He learned Hadith from Abdur Rahman ibn Harmuz, Nafi ibn Zakwan and Yahya ibn Saeed.
Imam Malik said: "I did not start to give lecture in Fiqh and Hadith until I was declared eligible to do so by 70 teachers of Hadith and Fiqh."
Imam Malik believed that fatwa is a sensitive, precise and important action that can have far-reaching results, and was extremely careful about giving it to the extent that if he was not sure about a matter, he would not speak about it.
While narrating Hadith, he used to wear elegant and expensive clothing, usually wearing white and frequently changing them.
Imam Malik had great love and respect for Madinah. He remained in Hijaz throughout his life and never traveled outside. He went for Haj only once while fearing that he might die outside Madinah and be deprived of its blessings. Even when he attained old age and became very weak, he never rode on any mount in Madinah. He felt that it was against respect to ride on the very land where the Prophet (pbuh) is buried.
Imam Malik compiled Al-Muwatta in forty years. It is the first legal work to incorporate and join Hadith and Fiqh together and was received with wide praise. Imam Bukhari said that the soundest of all chains called the 'Golden Chain of Narrators' of Hadith transmission was "Malik, from Nafi, from Ibn Umar."
Imam Malik's teachings were not essentially different from those of Imam Abu Hanifa. His main sources were primarily the Holy Qur'an, and then the Hadith of the Prophet (pbuh) of which he preferred those which had been collected and narrated by the scholars of Hadith of Madinah. Next, he would refer to Ijma' (consensus), and then Ta'amul i.e. customs of the people of Madinah such as practices of the Sahabah that represent the true spirit of Islam. Lastly, he relied on 'Qiyas' (analogy) and 'Istislah' (public interest).
It is reported that Imam Malik wrote 100,000 Hadiths by his hand. Imam Malik said: "I showed my book to 70 scholars of Madinah and every single one of them approved it, so I named it 'Muwatta' (The Approved One)."
It is the first Hadith work arranged into juristic sections and organized accordingly.
According to some of the great scholars of the past, Imam Malik was widely regarded as the scholar of Madinah. The Prophet (pbuh) had said: "Soon people will beat the flanks of camels seeking knowledge, and they shall not find a single person more knowledgeable than the erudite scholar of Madinah
. (Jami Al-Tirmidhi).
Imam Malik was held high in the eyes of other great scholars, such as, Imam Abu Hanifah, who said, "My eyes have never fallen on anyone faster in understanding, correct in answering, and examining as Imam Malik."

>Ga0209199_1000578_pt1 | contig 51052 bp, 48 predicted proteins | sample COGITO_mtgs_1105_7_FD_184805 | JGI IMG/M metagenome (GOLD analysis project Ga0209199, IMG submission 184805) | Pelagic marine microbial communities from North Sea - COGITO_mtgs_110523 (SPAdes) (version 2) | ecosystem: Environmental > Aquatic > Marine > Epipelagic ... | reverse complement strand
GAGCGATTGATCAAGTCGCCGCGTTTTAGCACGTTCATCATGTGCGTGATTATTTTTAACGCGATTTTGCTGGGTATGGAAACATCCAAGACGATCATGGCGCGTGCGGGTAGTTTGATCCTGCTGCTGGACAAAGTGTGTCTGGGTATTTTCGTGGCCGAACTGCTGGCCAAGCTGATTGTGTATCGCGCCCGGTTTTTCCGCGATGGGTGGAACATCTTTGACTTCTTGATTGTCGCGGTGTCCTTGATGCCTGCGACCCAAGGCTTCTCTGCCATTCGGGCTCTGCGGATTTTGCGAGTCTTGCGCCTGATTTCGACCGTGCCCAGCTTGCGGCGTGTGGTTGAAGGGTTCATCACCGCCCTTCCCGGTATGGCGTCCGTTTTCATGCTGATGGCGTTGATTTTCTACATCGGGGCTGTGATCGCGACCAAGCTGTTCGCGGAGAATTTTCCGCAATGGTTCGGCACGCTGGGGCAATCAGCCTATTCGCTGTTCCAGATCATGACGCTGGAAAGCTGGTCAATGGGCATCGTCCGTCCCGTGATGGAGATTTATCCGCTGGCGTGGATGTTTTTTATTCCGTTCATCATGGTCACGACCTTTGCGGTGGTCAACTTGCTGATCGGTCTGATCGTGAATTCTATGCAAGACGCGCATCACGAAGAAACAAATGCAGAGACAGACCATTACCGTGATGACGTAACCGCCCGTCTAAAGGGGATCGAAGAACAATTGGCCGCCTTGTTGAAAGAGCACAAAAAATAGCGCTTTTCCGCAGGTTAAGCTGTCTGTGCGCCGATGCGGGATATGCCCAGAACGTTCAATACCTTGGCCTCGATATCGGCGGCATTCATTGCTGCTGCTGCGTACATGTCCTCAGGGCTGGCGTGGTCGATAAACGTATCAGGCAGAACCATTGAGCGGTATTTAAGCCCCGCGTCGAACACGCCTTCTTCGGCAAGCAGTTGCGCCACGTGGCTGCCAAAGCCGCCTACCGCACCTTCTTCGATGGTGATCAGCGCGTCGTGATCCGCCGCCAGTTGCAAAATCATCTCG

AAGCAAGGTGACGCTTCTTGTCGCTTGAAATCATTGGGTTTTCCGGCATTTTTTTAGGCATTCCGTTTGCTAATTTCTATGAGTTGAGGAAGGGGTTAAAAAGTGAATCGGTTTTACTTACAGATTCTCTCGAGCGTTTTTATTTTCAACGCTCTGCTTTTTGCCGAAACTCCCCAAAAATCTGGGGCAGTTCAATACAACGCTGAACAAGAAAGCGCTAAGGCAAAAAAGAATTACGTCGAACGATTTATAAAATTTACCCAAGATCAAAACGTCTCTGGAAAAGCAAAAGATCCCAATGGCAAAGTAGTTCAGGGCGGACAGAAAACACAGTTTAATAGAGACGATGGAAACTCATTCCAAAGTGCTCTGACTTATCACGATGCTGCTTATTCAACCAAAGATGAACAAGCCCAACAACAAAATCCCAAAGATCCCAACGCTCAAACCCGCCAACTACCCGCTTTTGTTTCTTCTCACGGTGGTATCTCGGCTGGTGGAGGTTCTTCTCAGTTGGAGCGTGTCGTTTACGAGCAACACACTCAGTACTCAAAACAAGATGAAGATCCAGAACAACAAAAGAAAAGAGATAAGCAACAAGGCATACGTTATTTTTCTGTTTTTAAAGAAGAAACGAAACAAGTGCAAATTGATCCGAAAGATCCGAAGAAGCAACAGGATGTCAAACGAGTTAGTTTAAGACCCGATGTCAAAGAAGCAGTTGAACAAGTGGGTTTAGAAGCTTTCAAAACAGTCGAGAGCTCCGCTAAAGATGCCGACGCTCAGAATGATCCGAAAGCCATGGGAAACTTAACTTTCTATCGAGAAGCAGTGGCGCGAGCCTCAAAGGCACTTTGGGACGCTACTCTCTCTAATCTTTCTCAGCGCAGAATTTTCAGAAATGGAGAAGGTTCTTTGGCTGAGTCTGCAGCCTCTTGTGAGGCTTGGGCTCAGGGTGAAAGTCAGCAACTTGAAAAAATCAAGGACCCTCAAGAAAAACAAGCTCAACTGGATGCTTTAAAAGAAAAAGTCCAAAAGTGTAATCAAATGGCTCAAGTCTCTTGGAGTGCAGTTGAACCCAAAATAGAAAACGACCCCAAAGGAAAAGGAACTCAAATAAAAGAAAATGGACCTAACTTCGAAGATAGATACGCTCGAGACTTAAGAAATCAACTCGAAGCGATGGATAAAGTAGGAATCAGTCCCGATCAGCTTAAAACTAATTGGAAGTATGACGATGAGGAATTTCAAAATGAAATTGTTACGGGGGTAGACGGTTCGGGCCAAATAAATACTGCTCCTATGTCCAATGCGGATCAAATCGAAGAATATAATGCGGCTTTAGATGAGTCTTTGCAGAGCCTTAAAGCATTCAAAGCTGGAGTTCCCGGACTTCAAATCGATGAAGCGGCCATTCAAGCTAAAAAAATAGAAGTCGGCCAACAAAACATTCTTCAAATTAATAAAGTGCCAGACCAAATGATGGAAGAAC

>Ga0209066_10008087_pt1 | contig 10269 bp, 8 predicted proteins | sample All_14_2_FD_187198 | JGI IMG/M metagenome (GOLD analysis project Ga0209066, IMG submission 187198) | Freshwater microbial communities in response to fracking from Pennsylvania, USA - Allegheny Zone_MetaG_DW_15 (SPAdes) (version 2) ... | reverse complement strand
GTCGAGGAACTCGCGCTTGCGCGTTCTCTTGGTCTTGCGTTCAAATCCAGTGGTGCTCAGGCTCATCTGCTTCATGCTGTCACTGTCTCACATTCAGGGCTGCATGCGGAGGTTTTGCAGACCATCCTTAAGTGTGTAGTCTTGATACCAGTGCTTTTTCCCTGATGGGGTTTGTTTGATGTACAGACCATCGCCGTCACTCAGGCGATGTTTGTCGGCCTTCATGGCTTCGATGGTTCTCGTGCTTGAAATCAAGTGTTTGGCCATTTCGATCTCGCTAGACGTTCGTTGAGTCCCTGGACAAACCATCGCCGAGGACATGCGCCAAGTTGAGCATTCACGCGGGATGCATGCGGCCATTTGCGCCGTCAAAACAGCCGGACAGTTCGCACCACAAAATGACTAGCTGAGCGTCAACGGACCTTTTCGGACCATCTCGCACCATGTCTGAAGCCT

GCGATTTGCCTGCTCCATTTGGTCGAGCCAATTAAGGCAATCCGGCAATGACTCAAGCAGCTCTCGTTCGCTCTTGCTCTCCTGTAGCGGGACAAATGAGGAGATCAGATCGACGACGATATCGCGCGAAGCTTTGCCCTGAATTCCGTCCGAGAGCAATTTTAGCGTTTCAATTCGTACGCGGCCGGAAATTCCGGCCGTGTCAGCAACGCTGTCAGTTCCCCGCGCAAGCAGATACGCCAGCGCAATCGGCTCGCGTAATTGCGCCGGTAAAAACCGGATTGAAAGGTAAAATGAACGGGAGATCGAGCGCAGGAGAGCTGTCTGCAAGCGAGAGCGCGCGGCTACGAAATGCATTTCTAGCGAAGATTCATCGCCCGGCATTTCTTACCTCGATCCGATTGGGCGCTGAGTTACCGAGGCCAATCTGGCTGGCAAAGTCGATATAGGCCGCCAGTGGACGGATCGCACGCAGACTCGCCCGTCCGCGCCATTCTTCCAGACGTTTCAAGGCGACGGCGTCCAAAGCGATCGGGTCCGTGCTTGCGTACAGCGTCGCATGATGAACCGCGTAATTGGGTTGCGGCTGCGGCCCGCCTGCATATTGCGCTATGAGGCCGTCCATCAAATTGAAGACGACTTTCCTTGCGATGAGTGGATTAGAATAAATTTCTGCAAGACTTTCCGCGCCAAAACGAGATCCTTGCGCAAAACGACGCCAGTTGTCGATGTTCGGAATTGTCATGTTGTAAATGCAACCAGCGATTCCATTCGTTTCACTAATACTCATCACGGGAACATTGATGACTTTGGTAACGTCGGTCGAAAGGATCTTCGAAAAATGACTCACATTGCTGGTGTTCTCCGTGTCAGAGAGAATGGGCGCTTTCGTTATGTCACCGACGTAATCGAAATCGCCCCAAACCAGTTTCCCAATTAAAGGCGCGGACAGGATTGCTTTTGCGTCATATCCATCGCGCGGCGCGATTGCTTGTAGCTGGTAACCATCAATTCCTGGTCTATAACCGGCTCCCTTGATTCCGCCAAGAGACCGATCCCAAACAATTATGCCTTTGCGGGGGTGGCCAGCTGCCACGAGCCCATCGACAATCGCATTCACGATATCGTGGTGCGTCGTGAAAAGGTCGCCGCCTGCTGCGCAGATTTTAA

Imam Ahmed bin Hanbal said, "I have compared Imam Malik to Awza'i, Hammaad, Aal-Hakim, Thawri, Laith, in knowledge, but he is the leader in Hadith and Fiqh."
The number of Imam Malik's students was in the thousands. Qazi Iyadh has mentioned that over 1300 narrated Hadith for the great Imam.
Some of the most famous teachers whom he studied with were: Mohammed bin Shihaab Al-Zuhree; Ja'far ibn Mohammed Al-Sadiq; Nafi' ibn Sarjis Al-Daylami; Mohammed ibn Munkadir and Ayyoub Al-Sakhtiyani.
Imam Malik protected the Shariah and courageously upheld it. When the governor of Madinah demanded and forced people to take oath of allegiance to Khalifah Al-Mansour Abbasi, Imam Malik issued a fatwa that such an oath was not binding because it was given under coercion. He based this opinion on the Hadith: "The divorce of the coerced does not take effect." He gave unbiased decisions and never bowed to political authorities. He supported Muhammad Zakia Alawi by issuing a Fatwa against the Abbasid Caliph Mansoor, for which he was arrested and was publicly flogged seventy times by Ja'far, the brother of Caliph Mansoor. When Mansoor heard about this, he asked Imam Malik to visit Iraq and to forgive him for the incident. Later, Imam Malik forgave him because of the Caliph's relationship with the Prophet (pbuh).
Once Caliph Haroon Rasheed invited him to his court to read his Muwatta but he declined to go and politely advised that "my regards to the Caliph, knowledge should be visited and not that it should visit the people". Later the Caliph, with his sons, came to his mosque and attended the discourse like others.
The Imam died at the age of 86. He was buried in the famous cemetery of Madinah, Jannatul-Baqee, near his tutor Nafi' Maula Ibn Umar (R.A.). He had left behind three sons, Yayha, Muhammad and Hammad.
May Almighty Allah reward him for his great services to the Ummah Islamiah.
(Arab News.Com / 07 May 2012)